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Driving habits from around the world

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Despite the fact that the world has gotten smaller thanks to the internet and advanced technology, there are still times when you can find yourself in a foreign country and absolutely baffled by the behaviour of the locals around you. When you’re in Athens and find someone shaking their head when you’re absolutely certain they mean ‘yes’, you’re bound to be a bit confused.

And the same confusion can occur when observing drivers around the world. There are many differences between drivers and their driving habits in different countries and it’s fascinating to watch them in action. Here are a few of our favourite tales of driving culture from around the globe – let us know in the comments section if you have any of your own tales to tell.

Kenya – put that light out!

Bizarrely, Kenyan drivers don’t like to drive with their lights on at night time because of the risk of their battery running flat. So instead, they drive around in the dark and flick on their high-beams as soon as another vehicle comes near them, which can cause sudden panic all around.

Also, driving up hills towards Nairobi, overloaded trucks often struggle. But drivers use their indicators as a way of showing that it isn’t safe to pass – try that in the UK and you’d probably be honked at.

Iran – roundabout roulette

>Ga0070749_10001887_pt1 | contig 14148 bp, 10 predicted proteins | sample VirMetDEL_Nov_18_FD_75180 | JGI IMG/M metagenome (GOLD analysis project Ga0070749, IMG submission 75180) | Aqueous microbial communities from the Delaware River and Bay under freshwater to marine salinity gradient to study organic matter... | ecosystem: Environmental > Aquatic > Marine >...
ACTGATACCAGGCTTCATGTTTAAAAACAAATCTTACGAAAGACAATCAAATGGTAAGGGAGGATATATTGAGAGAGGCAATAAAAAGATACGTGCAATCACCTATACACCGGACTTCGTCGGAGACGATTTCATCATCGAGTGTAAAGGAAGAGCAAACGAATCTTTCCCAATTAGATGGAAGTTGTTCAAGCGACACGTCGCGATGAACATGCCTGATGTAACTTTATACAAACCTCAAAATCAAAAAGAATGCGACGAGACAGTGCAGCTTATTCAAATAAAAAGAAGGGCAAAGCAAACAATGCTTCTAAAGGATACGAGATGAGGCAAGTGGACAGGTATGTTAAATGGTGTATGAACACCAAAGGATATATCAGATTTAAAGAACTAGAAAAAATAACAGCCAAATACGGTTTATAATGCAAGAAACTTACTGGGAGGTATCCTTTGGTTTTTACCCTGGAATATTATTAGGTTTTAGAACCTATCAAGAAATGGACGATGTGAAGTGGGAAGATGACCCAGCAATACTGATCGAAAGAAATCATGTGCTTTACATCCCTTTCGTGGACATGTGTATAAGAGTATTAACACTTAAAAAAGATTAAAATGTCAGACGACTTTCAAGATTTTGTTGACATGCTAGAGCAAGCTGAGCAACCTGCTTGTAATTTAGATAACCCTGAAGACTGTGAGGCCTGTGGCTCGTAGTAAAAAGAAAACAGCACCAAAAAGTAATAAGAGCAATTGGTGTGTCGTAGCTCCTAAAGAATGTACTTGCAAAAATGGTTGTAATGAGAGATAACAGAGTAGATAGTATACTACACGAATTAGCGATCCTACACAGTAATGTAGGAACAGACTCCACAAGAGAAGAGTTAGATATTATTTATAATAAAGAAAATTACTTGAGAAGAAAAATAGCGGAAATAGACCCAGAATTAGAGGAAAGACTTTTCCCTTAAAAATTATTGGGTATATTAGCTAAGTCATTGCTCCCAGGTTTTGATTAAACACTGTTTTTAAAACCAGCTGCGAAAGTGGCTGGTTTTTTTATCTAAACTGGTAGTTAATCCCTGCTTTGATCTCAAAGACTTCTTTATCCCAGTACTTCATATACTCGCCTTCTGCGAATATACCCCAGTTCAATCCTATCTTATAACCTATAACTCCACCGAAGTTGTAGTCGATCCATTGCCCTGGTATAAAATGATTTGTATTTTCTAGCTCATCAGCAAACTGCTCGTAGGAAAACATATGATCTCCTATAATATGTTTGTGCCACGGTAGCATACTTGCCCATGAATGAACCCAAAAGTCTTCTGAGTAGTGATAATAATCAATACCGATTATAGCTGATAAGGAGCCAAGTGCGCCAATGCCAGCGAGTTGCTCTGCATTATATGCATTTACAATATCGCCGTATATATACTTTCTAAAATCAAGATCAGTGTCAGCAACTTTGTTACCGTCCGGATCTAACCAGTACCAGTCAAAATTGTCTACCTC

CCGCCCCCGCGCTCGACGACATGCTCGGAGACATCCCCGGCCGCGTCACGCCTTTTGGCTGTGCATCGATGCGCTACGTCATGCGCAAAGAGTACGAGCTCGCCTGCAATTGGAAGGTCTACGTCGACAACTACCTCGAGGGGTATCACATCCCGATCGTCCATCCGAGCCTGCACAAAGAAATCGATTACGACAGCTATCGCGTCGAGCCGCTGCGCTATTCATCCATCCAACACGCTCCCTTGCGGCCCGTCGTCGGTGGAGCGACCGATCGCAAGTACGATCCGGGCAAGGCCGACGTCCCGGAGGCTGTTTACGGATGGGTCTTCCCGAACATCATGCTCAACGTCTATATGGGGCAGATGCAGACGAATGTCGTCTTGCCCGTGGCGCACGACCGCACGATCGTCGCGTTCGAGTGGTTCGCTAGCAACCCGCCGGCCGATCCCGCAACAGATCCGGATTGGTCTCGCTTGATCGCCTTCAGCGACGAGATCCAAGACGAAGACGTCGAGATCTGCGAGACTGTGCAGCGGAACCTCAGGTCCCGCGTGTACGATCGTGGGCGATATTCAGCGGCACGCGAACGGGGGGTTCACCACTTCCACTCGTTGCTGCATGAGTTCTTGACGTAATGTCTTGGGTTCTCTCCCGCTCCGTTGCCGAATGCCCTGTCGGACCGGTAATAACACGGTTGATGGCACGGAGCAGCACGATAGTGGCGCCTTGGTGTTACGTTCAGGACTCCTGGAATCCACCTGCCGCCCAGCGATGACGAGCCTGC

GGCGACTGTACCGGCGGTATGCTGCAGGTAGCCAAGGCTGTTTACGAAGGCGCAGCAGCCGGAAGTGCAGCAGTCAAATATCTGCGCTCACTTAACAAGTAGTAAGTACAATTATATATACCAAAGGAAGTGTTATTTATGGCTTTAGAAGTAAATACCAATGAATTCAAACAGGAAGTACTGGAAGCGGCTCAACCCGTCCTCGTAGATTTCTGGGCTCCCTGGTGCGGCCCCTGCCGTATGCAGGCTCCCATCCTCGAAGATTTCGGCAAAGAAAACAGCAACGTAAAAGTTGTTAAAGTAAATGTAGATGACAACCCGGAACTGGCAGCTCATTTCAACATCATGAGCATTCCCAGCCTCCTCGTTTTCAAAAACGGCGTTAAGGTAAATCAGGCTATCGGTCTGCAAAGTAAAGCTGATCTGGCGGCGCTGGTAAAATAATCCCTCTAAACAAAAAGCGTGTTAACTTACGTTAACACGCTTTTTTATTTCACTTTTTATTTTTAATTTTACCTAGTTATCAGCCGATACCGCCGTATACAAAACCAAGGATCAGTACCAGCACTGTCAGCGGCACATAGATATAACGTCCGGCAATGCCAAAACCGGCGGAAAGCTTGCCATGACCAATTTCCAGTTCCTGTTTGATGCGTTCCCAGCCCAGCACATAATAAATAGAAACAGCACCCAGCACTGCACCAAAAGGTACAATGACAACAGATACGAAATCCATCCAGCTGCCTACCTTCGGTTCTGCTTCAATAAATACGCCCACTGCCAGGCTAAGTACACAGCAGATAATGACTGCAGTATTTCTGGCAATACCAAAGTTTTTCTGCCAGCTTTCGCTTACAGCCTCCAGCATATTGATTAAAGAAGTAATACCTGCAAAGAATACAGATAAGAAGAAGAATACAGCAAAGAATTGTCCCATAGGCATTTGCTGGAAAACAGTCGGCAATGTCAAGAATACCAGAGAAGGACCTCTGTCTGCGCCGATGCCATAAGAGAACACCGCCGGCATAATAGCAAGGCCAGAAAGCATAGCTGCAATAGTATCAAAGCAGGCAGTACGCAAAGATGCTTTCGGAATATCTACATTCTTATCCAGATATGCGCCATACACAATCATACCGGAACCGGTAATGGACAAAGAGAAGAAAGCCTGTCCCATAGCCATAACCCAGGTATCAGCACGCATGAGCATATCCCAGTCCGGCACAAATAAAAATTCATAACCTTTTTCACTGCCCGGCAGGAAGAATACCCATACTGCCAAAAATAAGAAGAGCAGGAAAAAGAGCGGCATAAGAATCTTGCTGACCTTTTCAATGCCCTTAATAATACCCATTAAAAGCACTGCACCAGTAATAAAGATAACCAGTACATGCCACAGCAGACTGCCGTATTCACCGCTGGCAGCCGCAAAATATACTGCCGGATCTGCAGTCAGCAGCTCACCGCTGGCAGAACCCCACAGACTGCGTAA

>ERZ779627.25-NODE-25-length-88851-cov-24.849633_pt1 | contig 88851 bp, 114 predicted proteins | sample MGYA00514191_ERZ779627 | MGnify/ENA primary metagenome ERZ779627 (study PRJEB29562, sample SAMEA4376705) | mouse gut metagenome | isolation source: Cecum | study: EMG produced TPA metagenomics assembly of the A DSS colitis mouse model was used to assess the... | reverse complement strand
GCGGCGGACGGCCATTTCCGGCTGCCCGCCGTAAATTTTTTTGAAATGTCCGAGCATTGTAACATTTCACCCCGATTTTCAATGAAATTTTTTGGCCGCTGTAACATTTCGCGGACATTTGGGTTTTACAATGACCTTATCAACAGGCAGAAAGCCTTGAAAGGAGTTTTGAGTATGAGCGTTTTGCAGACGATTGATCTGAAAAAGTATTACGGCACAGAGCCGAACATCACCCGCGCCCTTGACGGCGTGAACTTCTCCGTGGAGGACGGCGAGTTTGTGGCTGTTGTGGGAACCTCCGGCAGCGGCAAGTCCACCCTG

In Iran, there are no road markings or system of right of way at roundabouts, meaning it takes confidence to overcome them. The idea is that drivers make eye contact with those already on the roundabout and then make a judgment call on whether it’s safe for them to pull out. Risky business!

Turkey – roads are always open

Turkey has spent a lot on road infrastructure and when driving in the half Europe / half Asia country, you may find yourself driving along a dirt track that runs parallel to a new, freshly tarmacked road that isn’t yet open for use.

But this shouldn’t put you off. When you get an opportunity, you should move on to the new road and simply move off it again when you come to an obstruction (e.g. a bulldozer). This is, somewhat bizarrely, accepted practice – the construction workers working on the new road will expect you to do it.

China – road markings are merely a suggestion

It seems, when driving in China, that drivers use the lane markings as a suggestion only. When you’re on a three lane road, it’s more common to see as many as eight lines of traffic, with cars straddling the ‘lanes’ and driving as they choose.

Italy – hold on tight

If you’ve ever taken a cab in Rome, you’ll know what we mean. Italians absolutely love their cars, of course, with the nation being home to such industry giants as Lamborghini, Ferrari and Pirelli, and they love their driving too. You can see the pleasure on the face of drivers as they bomb down Rome’s cobbled streets, swerving instead of braking. Seatbelts are a must if you’re of a nervy disposition!

Siberia – the road is always yours

This one does have some logic to it. When you’re driving in Siberia and you’re faced with a u-turn (of which there are many), don’t expect there to be anything coming the other way. The Russian approach for this is that the Russian population is tiny in comparison to the size of the country, and as such the chances of a driver coming around the bend are slim. It doesn’t make it any less frightening if you’re not used to it, though!


published: 28/08/2013 17:00:00

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